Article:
In what is becoming an all too familiar pattern across Tameside, Greater Manchester and the country more widely, more and more working people and families are struggling due to low pay and the increased cost of living.
As a local MP I find myself speaking to constituents every week who keep on telling me the same thing – that they work hard and that they often have more than one person in their household in work, yet they are finding it impossible to make ends meet.
I regularly speak to couples who work long hours but cannot see themselves being able to move from a rented flat to their own home. Parents keep on reporting to me that they’re continuing to struggle with increased childcare costs which is often leaving at least one parent unable to return to work as they cannot meet the cost of care.
Yet the government’s re-branding of the minimum wage to the national living wage hasn’t dealt with the real problems of low pay and rising cost of living.
Low rates of pay mean that many families can only manage to pay their bills with the help of tax credits with the gap of inequality in our country growing wider each year.
Higher wages can drive high productivity; but under this Conservative Government, wages in the North West have fallen by 6.7% in real terms between 2009-2017, compared to a rise of 1.2% from 2002 to 2009.
It is a sign of the Government’s complete economic failure that productivity and real wages are lower now than they were 10 years ago. Labour understand what this failure means to families which is why we intend to take measures to boost wages, including a commitment for a £10 an hour minimum wage by 2020. But it’s not just families who are struggling, young adults have been ignored by the Government for too long.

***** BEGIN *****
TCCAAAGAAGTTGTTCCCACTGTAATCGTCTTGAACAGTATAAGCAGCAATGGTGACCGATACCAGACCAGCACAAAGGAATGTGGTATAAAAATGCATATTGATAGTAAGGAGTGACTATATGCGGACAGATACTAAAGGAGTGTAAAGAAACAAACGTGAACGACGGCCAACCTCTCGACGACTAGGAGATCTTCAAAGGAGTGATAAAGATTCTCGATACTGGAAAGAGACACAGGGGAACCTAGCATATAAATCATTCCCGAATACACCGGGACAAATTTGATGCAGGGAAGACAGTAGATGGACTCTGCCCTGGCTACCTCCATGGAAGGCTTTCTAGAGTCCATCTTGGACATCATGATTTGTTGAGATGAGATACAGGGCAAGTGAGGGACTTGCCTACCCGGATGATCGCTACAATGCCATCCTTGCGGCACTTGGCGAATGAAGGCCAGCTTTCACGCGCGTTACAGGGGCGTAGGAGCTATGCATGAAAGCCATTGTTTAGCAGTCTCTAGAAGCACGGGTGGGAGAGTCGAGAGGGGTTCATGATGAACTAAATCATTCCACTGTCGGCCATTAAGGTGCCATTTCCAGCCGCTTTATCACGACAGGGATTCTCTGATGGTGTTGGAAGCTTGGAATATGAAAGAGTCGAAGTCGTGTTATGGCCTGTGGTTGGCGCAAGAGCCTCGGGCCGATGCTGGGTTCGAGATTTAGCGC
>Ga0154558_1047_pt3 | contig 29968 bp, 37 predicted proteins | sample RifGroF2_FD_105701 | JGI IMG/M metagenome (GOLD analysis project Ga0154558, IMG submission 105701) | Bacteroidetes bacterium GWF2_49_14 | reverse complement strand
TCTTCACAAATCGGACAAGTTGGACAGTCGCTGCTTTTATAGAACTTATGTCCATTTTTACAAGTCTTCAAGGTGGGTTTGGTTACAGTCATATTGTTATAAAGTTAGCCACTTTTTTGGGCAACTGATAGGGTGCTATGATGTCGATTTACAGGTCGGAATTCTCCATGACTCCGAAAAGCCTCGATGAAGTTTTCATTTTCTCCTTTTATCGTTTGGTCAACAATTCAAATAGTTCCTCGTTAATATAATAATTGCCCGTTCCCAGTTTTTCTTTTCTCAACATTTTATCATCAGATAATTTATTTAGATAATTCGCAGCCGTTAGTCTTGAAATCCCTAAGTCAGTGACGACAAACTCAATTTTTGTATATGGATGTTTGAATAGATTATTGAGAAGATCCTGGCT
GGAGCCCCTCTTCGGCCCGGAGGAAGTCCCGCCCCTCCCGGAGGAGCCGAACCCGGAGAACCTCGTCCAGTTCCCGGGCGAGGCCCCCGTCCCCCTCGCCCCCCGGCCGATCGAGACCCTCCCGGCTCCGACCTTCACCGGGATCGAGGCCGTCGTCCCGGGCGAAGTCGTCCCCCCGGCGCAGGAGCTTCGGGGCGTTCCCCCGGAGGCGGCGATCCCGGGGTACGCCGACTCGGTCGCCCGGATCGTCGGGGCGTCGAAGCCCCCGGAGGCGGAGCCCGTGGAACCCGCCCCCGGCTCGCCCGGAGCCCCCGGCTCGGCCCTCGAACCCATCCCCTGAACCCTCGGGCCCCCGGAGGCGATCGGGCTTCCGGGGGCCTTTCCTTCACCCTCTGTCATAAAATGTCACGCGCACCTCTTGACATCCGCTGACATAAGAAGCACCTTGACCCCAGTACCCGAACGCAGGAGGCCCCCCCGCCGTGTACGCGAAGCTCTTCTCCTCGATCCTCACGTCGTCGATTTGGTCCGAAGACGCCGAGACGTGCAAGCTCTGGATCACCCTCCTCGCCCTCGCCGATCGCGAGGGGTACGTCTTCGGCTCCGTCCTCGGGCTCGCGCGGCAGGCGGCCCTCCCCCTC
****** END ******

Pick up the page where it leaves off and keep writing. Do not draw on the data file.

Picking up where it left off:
Today under-25s are losing out on thousands of pounds a year without the National Living Wage, new research has found. The study, conducted by the Young Women’s Trust, shows that without the National Living Wage, over a million under 25s are being paid up to £3.45 an hour less than over 25s for the same job.
Young people have been devalued by this government – not least by having university tuition fees increased. It is time to end this discrimination and to ease the burden on young people, and show them that they are valued members of our society.
Which is why Labour will abandon lower statutory minimums for 18-24 year olds, making all adults entitled to the Real Living Wage. This means that 21-24 year olds currently earning the National Minimum Wage will be better off by over £4,500 in 2020.
It’s about time people received equal pay for equal work.
 Source: ONS, Annual Survey of Hourse and Earnings (ASHE) 2008-2017, CPI: ONS series D7BT